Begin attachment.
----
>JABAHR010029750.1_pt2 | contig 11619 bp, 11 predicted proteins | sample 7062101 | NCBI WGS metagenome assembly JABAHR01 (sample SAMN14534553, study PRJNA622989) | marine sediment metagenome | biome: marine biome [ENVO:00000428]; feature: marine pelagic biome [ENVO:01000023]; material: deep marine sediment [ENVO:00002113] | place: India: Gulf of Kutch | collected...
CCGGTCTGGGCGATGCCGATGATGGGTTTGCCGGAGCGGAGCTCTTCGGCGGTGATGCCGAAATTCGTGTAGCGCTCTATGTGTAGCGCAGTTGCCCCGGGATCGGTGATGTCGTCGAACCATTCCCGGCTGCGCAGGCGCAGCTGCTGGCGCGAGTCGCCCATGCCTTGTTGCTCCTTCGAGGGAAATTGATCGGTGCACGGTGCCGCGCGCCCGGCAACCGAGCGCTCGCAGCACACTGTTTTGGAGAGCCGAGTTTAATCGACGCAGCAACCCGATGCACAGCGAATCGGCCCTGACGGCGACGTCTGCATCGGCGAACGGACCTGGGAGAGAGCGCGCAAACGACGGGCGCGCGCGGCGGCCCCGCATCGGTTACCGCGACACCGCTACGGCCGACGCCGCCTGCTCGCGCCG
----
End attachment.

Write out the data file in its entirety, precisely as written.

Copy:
>JABAHR010029750.1_pt2 | contig 11619 bp, 11 predicted proteins | sample 7062101 | NCBI WGS metagenome assembly JABAHR01 (sample SAMN14534553, study PRJNA622989) | marine sediment metagenome | biome: marine biome [ENVO:00000428]; feature: marine pelagic biome [ENVO:01000023]; material: deep marine sediment [ENVO:00002113] | place: India: Gulf of Kutch | collected...
CCGGTCTGGGCGATGCCGATGATGGGTTTGCCGGAGCGGAGCTCTTCGGCGGTGATGCCGAAATTCGTGTAGCGCTCTATGTGTAGCGCAGTTGCCCCGGGATCGGTGATGTCGTCGAACCATTCCCGGCTGCGCAGGCGCAGCTGCTGGCGCGAGTCGCCCATGCCTTGTTGCTCCTTCGAGGGAAATTGATCGGTGCACGGTGCCGCGCGCCCGGCAACCGAGCGCTCGCAGCACACTGTTTTGGAGAGCCGAGTTTAATCGACGCAGCAACCCGATGCACAGCGAATCGGCCCTGACGGCGACGTCTGCATCGGCGAACGGACCTGGGAGAGAGCGCGCAAACGACGGGCGCGCGCGGCGGCCCCGCATCGGTTACCGCGACACCGCTACGGCCGACGCCGCCTGCTCGCGCCG